Right now, on the internet, anyone can publish anything they want, whenever they want.
I am writing this blog post using a service that takes seconds to sign up for and is completely free to use. I asked no one for permission to launch this blog. I did not have to submit an application to begin. I did not have to query an agent, email a publisher, or have a pre-existing audience to do so.
Over the past few decades, publishing — in the most general sense of the word — has gotten easier. Barriers to entry have all but dissolved. If you want to publish something, you can publish it. Self-publishing, in whichever form you choose, is most likely accessible to you within just a few clicks of the site you are on right now.
But just because the act of publishing something has gotten easier does not mean succeeding in the writing world has.
In fact, it has only gotten harder.
Every time you publish something, you are competing with everyone else in the world trying to accomplish the same things you are. You want to make a difference. Say things that matter. Change people’s minds. Do something good through words. So does everyone else writing and publishing at will.
And that’s if you can even finish. Sometimes writers face so much pressure to write the perfect book they can never bring themselves to finish anything they start. Because … what if it’s not “good enough”?
The fact that getting published is, technically, no longer a challenge makes every other part of the process more challenging. Everyone is trying to market their stuff. Prove they’re the expert. Show their work is unique. So much so that it can feel like promoting your accomplishments on social media doesn’t even matter anymore.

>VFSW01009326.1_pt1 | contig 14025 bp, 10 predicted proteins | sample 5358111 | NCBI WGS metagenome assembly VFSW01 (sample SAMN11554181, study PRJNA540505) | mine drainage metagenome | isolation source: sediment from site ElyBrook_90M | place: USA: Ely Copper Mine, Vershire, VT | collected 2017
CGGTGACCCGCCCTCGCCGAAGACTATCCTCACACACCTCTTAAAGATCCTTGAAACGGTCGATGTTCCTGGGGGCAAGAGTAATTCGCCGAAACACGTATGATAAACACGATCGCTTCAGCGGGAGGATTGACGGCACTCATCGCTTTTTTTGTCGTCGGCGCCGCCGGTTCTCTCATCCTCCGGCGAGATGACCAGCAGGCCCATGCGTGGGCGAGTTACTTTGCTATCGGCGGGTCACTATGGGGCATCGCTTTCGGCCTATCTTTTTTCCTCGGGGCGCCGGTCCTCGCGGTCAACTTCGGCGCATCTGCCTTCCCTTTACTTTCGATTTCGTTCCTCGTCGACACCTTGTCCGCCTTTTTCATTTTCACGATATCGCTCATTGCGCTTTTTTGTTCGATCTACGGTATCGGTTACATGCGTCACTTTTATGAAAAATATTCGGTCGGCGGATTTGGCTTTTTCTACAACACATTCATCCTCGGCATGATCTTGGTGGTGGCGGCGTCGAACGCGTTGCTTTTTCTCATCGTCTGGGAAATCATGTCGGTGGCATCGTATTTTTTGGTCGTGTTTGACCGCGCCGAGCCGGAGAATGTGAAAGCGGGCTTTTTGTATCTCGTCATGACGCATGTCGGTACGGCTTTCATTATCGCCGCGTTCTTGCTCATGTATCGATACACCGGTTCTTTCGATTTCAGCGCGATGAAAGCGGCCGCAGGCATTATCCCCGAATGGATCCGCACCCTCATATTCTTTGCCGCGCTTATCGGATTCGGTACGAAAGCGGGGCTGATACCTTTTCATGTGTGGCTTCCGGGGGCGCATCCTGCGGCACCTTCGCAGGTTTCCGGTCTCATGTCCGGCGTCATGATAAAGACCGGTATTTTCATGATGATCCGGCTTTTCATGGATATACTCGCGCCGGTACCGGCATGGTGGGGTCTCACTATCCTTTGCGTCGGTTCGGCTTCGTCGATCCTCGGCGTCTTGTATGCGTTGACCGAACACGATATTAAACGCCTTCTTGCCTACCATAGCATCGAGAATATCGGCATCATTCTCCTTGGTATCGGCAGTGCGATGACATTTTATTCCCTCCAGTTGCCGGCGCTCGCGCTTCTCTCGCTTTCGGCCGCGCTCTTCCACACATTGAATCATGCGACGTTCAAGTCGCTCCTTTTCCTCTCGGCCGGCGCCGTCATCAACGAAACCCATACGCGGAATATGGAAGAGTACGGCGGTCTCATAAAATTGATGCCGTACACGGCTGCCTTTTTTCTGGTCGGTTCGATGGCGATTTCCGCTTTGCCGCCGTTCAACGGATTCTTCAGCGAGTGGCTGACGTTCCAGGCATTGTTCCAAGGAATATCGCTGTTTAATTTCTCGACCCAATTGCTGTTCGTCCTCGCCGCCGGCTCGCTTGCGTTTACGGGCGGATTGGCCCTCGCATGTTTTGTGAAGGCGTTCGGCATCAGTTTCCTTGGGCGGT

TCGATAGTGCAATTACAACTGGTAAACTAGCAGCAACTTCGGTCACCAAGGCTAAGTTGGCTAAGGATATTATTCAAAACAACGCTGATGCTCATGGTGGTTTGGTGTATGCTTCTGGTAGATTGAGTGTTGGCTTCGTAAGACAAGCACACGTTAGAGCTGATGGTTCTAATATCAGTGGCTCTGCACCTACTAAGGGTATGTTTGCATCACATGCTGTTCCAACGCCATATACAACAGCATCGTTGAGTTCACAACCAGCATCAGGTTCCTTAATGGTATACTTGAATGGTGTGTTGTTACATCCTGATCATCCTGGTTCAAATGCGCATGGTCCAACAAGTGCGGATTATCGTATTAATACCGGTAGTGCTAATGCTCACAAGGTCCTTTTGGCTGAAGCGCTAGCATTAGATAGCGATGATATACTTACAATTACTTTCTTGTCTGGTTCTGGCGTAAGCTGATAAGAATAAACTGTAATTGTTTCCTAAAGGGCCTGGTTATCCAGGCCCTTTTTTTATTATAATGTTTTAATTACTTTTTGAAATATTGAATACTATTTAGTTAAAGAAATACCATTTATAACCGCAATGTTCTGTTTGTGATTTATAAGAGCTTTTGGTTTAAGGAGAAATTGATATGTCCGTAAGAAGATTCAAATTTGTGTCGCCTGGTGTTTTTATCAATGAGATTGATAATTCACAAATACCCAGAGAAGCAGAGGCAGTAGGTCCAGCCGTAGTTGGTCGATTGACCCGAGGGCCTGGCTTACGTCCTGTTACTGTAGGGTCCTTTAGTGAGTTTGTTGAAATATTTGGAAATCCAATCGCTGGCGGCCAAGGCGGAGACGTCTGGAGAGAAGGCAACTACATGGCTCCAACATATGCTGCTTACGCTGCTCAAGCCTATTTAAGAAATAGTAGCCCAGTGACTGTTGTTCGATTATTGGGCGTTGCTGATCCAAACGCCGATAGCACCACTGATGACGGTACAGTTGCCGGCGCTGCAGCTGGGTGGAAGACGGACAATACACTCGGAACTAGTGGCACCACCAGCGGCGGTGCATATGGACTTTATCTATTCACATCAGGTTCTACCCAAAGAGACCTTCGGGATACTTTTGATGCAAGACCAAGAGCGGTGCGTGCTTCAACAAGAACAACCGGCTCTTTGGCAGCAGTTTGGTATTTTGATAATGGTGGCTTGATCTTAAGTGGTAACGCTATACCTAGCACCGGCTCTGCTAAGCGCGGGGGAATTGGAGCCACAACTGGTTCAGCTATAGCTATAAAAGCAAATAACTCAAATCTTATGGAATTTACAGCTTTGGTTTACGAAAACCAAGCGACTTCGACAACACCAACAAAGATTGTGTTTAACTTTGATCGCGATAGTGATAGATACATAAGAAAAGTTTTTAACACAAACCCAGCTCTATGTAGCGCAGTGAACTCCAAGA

How do we deal with this? We stop focusing so much on what will happen “when we make it.” We stop worrying about everything always being perfect or better than everyone else’s things.
We worry less about the things we can’t control, and more about the things we can.
Such as, whether or not we’re actually writing. How we’re improving, gradually, over time. Whether or not we’re slowly building an audience of loyal followers who will stick with us whether we write something great or something that may have needed to remain a draft for a little longer — or forever.
It’s not about how good you are compared to other people. It might seem that way. But in the end, it’s really about the long game. How many years you can stick with it feeling like you aren’t making progress. How many hours you’re willing to spend creating day after day after day until something you produce finally gains traction.
How willing you are to do all that — and then start all over and do it again.
It’s those who spend years building empires from nothing — learning and changing as they go — that make marks in history.
If this were easy, everyone could do it well.
Keep breathing. Because sometimes, the best way to get ahead is to take things slow and take one small step forward at a time.
Meg is the creator of Novelty Revisions, dedicated to helping writers put their ideas into words. She is a staff writer with The Cheat Sheet, a freelance editor and writer, and a 10-time NaNoWriMo winner. Follow Meg on Twitter for tweets about writing, food and nerdy things.